Blah-Blah-Blah marked a turn in Iggy Pop’s career, going from cult figure to telly regular and everybody’s favourite godfather of punk. I was about seventeen then, and although I’m sure I was aware of the name, really it was this album that served as my main introduction to the man.
Massively over-produced by David Bowie and recorded at Queen’s studio in Montreux, the synth-heavy Blah-Blah-Blah has more in common with Bowie’s then-recent output and Roger Taylor’s solo material than The Stooges. Given that Taylor receives a thanks in the sleeve-notes “for loan of his Linn” and the album is engineered and co-produced by Taylor/Queen collaborator David Richards, that shouldn’t be too big a surprise. Clearly, the idea was to take Iggy out of the underground with a sonic makeover inviting comparisons with the likes of Japan and Simple Minds et al, and with rock’n’roll cover Real Wild Child giving him his first major UK hit single, the formula clearly worked. It also provided opportunity for a couple of contributions from the Sex Pistols’ Steve Jones, who would take a more central role on Instinct. However, as producer and with co-writing credits on seven of the ten songs here, it’s Bowie’s influence that is all pervading.
Side one is solid if pretty underwhelming. Real Wild Child kicks it off and it still holds up as a fun pop record (insert your own pun apology here), if some of the synth stylings now seem gimmicky. Baby, It Can’t Fall is more of a Bowie-type thing and Shades is archetypal 80s pop with an alternative bent. Fire Girl however is a Europop misstep, like Erasure with marginally less rubberwear, so it’s a welcome return to the Bowie-lite for Isolation.
The album really lifts its game for side two. Cry of Love is a good driving post-punk rocker, more Iggy than Bowie, it mixes up the guitars and strings nicely and there’s a Steve Jones solo to boot. It’s probably true to say that the title track’s use of sampling now sounds naive and overdone – again, gimmicky – but all-in, it’s a welcome burst of energy with some fine lyrical flourishes (“following my nose, I’m a bull mongrel – that’s me”). Hide Away sounds like it could be an outtake from Roger Taylor’s 1985 Strange Frontier (also co-produced by David Richards). No bad thing, mind. Winners and Losers, though, is the album highlight for me by a distance. Steve Jones co-writes (he also co-wrote Fire Girl, but let’s not dwell) and it’s a lengthy, aggressive and fittingly guitar-heavy piece of Big Rock Drama. Little Miss Emperor again sounds like a Strange Frontier outtake this time with an Arcadia twist. It’s a good track but after the pomp of Winners and Losers it feels like a bit of an afterthought.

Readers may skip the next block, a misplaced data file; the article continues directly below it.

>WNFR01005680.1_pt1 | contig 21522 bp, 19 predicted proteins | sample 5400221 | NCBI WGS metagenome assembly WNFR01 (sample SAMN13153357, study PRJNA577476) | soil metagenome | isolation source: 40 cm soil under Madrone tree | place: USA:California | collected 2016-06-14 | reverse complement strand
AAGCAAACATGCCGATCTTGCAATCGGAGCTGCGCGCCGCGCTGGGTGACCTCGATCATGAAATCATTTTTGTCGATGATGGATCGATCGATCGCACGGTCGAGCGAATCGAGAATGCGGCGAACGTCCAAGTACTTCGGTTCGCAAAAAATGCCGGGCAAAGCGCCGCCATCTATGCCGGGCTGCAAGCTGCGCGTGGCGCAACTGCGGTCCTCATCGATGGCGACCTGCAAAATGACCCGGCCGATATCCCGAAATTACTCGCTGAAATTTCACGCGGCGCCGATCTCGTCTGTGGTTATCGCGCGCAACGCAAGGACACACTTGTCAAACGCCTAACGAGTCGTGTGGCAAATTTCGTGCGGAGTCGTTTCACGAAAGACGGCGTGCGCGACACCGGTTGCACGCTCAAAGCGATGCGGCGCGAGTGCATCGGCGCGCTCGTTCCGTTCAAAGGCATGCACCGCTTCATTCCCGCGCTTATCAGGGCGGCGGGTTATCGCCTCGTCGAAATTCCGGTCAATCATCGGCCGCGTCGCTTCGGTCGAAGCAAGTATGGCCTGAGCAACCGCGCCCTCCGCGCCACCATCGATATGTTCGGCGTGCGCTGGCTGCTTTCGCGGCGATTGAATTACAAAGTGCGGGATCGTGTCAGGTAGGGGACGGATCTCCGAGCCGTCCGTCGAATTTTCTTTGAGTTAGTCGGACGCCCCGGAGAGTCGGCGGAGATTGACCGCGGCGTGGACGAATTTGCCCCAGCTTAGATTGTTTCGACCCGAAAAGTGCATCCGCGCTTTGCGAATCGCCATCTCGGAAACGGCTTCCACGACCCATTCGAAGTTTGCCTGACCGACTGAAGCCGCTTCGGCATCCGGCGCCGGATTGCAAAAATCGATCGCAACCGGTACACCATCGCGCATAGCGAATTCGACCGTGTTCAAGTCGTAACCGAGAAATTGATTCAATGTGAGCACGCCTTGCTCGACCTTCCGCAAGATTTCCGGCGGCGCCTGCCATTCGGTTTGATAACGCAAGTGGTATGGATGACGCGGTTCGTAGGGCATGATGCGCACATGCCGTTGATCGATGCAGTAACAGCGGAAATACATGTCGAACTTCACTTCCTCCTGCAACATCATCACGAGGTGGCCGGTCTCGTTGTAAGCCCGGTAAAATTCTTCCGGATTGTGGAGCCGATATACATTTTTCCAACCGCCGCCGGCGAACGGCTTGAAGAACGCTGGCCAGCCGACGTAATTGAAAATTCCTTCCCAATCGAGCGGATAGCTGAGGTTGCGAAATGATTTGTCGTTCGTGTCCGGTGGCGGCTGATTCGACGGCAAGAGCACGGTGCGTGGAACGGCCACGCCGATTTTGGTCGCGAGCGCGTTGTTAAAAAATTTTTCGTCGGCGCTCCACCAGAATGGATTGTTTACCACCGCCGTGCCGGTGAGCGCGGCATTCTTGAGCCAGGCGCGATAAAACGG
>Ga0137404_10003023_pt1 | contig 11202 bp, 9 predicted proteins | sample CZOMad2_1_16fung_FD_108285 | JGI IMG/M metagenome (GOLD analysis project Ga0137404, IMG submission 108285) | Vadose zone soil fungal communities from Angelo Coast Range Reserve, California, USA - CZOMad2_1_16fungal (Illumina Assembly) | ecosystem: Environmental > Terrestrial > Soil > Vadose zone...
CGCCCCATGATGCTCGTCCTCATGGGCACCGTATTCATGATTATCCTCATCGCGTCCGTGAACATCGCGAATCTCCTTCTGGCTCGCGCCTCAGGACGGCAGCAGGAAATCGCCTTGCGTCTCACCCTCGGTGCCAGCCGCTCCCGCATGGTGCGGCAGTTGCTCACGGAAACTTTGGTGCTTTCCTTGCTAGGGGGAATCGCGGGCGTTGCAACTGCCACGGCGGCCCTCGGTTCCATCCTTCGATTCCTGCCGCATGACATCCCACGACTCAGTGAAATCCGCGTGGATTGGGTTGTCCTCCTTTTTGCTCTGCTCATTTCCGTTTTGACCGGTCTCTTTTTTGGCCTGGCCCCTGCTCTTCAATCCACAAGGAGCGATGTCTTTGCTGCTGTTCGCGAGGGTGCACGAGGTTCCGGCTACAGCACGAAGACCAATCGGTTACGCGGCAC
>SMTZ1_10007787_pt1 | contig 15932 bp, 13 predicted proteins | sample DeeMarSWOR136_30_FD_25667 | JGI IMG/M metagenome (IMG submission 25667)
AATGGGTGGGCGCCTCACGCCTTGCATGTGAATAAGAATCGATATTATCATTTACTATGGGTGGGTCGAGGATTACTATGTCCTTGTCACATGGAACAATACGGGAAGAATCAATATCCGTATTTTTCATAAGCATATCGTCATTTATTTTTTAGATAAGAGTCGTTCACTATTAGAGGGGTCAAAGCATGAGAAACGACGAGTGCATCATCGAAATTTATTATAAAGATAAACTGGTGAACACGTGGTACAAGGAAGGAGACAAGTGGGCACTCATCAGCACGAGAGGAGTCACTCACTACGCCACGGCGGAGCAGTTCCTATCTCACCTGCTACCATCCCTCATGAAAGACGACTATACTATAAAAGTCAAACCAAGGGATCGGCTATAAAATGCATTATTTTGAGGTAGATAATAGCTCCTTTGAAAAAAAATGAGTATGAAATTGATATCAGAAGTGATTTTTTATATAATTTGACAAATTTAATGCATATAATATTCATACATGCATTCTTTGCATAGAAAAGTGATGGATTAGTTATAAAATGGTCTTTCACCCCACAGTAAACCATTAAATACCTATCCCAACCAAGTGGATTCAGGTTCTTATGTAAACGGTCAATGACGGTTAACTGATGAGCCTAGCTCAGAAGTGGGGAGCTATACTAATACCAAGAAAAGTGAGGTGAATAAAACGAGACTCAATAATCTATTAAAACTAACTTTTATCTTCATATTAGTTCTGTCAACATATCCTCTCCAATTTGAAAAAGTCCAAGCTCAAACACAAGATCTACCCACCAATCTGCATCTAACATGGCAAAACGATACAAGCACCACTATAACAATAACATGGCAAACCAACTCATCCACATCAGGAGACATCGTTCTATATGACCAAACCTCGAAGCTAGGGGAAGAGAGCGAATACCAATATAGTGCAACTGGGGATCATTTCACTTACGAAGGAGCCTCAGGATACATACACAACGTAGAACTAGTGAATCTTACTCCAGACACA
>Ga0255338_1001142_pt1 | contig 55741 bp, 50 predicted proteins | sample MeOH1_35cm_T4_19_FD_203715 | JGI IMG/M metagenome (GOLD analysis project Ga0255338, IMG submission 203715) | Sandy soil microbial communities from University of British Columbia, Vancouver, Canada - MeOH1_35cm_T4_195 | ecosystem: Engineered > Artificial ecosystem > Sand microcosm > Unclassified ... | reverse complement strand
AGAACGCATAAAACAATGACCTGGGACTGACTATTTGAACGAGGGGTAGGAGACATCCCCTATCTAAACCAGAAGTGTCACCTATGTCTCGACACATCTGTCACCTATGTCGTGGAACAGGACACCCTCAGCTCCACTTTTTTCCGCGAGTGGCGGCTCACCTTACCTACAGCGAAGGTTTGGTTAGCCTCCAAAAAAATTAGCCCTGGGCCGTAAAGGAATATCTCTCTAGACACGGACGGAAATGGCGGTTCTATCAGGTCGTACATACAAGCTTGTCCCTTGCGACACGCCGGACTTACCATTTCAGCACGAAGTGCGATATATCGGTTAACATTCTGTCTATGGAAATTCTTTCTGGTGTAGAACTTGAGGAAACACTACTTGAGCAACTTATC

Following Blah-Blah-Blah’s success with the meat-and-potatoes rock of Instinct couldn’t have been an obvious move at the time. Bill Laswell takes over as superstar producer and Steve Jones is promoted to sole guitarist, co-writing three of the ten songs. Tellingly, the remaining seven are Iggy Pop sole-credits. Much of the album seems to take its lead from The Cult’s throwback rock outing of the previous year, Electric – retro riffing on a straight-ahead rock template. Cold Metal and Strong Girl especially hit the spot while the more aggressive Easy Rider works a treat. Tuff Baby is pure Eliminator-era ZZ Top and it’s kinda great.
Instinct does allow itself a couple of very slight left-turns. Lowdown, with its cheesy keyboard augmentation, is a near pure-pop track which could have been a fit for Blah-Blah-Blah, as could High on You which sounds more than a little like Billy Idol’s White Wedding and suffers for it. Instinct and Squarehead are conspicuously punkier than anything else here. Both great tracks, it’s Squarehead that provides a quality closer for what remains a very solid rock album.
I caught the tours for both Blah-Blah-Blah and Instinct and Iggy was brilliant on both. The first time, to me he was still a bit of an unknown quantity with a relatively characterless band. The Edinburgh Playhouse was stowed and the bouncers were being prize fannies. Still great. Second time was rockier, heavier, with a band to match. Giving Iggy a bit of competition in the rock mentalist stakes, Andy McCoy was the guitarist (which suited me – I liked Hanoi Rocks and loved the Cherry Bombz). Glasgow’s Barras was the perfect venue as well. One of my favourite gigs, that one. Iggy remains one of the greatest performers I’ve witnessed, though oddly I’ve never seen him live since. Blah-Blah-Blah and Instinct began a strong run of releases along with the superior Brick By Brick and American Caesar, cementing Iggy’s position as an international treasure. Quite right too.